FIG. 11(c) shows the pin arrangement of another example using the semiconductor module of FIG. 11 and the corresponding pin functions.

FIG. 14 is an enlarged section showing the connecting portion of the semiconductor devices with first and second lower connectors, in which the multi-chip semiconductor device of FIG. 12 is mounted on the substrate.

With first reference to FIGS. 11 to 14, the structure of a multi-chip semiconductor device 23 according to the present invention will be described in the following. In FIG. 12, four of the aforementioned semiconductor devices 15a to 15d with the connectors are stacked on a substrate 20 made of a glass epoxy material or ceramics and formed with a wiring pattern 19, to construct a semiconductor module 25 having a capacity of 4 mega bits and used as a memory as a whole. The substrate 20 is constructed to extract the respective signals of the semiconductor devices with the connectors through leads 22 which are lead out like the zigzag in-line type package (ZIP), for example.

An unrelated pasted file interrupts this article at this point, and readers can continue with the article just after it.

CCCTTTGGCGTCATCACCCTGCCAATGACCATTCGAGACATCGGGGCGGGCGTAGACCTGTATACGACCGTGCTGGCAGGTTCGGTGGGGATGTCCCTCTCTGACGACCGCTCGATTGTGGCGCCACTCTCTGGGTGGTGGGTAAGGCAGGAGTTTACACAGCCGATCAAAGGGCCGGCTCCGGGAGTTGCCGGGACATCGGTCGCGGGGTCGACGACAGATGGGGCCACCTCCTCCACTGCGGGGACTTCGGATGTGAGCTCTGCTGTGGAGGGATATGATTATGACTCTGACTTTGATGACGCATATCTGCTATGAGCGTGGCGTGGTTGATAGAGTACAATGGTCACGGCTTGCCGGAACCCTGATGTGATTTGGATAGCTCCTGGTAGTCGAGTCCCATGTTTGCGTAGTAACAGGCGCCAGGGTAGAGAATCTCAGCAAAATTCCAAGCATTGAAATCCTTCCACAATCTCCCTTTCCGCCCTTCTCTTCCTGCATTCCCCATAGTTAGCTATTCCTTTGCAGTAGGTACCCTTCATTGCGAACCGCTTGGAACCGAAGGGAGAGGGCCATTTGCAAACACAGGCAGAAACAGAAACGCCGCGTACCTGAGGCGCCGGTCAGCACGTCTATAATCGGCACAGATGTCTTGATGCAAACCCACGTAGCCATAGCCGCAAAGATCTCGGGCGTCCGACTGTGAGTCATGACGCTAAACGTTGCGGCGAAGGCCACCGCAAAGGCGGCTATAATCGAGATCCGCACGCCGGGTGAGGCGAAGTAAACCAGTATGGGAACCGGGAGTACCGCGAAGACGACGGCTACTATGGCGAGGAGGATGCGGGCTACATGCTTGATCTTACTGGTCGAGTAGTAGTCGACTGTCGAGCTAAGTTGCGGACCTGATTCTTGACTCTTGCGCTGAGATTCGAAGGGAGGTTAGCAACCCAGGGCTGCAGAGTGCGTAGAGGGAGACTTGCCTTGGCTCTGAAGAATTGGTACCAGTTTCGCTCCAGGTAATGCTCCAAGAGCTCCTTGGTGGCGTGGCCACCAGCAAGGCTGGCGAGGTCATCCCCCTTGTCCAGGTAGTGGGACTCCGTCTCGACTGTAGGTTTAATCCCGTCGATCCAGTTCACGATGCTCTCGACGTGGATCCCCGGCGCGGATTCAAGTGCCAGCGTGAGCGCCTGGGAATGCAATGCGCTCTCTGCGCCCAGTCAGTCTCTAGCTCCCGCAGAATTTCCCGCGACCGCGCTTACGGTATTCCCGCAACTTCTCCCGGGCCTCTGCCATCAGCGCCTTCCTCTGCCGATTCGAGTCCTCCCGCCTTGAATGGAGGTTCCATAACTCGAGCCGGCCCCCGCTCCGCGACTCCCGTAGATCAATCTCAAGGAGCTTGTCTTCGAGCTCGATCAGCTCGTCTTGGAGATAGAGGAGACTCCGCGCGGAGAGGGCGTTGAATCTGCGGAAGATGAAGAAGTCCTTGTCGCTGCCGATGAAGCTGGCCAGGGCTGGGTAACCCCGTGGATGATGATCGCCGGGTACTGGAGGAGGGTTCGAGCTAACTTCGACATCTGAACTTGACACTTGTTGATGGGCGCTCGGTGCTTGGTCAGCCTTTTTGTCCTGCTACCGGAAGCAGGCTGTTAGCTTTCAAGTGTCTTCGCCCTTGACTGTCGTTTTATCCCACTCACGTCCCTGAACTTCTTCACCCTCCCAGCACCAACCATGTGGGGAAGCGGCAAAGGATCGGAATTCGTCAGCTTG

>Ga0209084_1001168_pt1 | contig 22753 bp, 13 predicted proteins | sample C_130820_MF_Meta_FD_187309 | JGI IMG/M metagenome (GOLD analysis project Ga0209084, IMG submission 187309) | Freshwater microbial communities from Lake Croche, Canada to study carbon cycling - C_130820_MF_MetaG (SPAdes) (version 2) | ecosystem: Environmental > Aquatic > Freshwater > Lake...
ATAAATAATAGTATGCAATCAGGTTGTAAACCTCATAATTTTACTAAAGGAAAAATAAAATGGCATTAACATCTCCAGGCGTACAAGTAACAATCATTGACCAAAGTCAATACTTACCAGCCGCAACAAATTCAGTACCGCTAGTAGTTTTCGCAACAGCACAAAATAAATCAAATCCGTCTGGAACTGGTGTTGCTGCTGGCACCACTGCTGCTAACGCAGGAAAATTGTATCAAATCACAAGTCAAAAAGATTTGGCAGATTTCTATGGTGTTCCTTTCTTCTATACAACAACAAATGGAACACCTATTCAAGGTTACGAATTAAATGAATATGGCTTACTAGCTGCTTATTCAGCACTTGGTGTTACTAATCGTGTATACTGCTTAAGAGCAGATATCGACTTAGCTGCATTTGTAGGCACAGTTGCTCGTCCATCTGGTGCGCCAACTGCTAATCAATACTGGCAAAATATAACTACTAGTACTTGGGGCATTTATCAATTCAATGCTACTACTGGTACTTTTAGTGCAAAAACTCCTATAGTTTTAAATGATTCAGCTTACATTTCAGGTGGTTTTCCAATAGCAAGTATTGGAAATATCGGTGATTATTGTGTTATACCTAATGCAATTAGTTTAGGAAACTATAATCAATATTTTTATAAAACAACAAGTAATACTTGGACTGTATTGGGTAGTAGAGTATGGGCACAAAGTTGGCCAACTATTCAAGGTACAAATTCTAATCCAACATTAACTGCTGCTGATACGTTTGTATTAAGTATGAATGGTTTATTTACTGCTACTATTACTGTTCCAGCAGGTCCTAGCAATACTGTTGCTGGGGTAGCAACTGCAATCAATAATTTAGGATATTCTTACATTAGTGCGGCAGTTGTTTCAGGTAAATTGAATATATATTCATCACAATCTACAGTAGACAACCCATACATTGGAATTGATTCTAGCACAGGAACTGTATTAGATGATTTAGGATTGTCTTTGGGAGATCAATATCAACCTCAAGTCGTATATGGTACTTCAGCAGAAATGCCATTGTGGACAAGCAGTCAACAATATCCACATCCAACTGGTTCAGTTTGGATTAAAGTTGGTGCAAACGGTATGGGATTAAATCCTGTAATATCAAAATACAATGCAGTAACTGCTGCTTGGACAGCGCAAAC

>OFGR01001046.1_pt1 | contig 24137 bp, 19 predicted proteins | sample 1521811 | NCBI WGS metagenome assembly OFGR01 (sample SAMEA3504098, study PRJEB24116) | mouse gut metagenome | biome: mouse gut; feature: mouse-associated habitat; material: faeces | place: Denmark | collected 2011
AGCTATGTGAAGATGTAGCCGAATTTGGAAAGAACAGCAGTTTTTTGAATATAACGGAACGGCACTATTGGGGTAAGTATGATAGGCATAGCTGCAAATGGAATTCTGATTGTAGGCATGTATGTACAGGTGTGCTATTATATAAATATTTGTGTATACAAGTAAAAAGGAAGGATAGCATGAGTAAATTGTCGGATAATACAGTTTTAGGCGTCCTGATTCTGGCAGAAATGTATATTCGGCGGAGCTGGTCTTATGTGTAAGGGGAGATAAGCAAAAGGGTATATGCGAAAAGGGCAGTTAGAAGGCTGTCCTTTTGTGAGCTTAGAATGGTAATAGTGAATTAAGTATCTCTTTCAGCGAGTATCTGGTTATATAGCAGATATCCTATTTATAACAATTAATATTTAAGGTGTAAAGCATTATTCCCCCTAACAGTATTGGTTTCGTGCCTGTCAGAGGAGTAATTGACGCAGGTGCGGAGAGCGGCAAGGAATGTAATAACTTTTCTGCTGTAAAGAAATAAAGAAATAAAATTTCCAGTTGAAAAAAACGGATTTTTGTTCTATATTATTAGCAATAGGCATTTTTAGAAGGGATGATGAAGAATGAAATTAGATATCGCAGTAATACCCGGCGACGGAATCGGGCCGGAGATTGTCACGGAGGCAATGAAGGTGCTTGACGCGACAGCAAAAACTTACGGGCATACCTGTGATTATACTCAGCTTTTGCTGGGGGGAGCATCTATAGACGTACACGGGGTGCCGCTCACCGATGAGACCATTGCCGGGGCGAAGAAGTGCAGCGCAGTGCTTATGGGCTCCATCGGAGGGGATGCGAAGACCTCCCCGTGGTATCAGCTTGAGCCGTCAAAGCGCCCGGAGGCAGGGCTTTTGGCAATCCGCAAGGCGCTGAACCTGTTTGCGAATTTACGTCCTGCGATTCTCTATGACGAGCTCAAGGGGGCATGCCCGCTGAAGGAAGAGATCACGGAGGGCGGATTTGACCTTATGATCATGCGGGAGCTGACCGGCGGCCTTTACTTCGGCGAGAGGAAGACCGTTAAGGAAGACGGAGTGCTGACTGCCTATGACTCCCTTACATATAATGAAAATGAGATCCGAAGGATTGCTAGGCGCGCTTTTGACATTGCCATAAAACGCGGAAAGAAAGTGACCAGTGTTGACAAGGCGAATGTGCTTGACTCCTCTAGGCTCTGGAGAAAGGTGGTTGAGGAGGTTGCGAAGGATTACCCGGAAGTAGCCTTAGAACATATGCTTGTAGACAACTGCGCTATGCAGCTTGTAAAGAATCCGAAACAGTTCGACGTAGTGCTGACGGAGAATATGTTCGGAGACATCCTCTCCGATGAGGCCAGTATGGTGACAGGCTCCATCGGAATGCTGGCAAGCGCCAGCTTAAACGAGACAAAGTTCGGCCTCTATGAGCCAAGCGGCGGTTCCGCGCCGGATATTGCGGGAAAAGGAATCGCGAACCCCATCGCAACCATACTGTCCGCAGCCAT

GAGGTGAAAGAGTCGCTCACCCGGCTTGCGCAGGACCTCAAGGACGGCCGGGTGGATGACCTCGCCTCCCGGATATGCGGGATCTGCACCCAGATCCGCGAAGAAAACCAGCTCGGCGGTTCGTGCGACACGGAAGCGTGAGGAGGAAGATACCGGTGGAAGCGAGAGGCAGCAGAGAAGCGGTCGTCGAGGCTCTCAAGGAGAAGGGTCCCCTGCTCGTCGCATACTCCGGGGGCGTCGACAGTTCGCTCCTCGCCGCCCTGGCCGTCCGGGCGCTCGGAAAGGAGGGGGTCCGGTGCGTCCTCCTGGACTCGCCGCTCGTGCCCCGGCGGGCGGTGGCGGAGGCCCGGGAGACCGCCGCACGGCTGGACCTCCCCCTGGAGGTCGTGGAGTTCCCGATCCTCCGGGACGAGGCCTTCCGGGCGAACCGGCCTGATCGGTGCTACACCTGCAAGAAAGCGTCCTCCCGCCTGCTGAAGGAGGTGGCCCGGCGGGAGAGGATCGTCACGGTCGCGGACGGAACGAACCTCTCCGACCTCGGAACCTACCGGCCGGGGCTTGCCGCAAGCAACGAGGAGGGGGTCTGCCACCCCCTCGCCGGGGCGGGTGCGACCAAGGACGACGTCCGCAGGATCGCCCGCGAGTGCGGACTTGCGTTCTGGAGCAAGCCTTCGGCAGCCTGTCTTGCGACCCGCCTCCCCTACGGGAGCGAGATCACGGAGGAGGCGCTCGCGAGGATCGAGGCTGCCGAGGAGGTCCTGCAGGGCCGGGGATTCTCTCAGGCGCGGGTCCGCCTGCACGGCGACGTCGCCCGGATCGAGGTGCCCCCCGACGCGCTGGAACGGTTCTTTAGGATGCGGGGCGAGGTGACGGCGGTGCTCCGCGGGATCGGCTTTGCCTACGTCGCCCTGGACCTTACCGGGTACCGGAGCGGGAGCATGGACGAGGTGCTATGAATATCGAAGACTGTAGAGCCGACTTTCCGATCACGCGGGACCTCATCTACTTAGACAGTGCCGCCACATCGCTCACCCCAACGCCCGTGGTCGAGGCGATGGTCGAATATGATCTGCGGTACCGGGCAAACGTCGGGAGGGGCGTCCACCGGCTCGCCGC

In FIGS. 12 and 14, the back pattern 11a of the connector 9a of the lowermost semiconductor device 15a with the connector and the wiring pattern 19 plated with Cu-Ni/Au, Cu-solder or Cu-Sn are electrically connected through a third connecting layer 18 of solder. The second lower semiconductor device 15b and the lowermost semiconductor device 15a are electrically connected through a second connecting layer 14b of solder. Here in the case of the ceramic substrate, there is formed a conductor which is plated with Ag-Pd paste or W Mo-Ni/Au.

The second, third and fourth lower semiconductor devices 15b, 15c and 15d to be stacked have the same structure of the semiconductor device 15a of FIGS. 1 to 7 (i.e., the lowermost semiconductor device of FIG. 12). Throughout the drawings, the lowermost semiconductor device is suffixed by letter "a", and the second, third and fourth lower semiconductor devices are suffixed by letters "b", "c" and "d", respectively.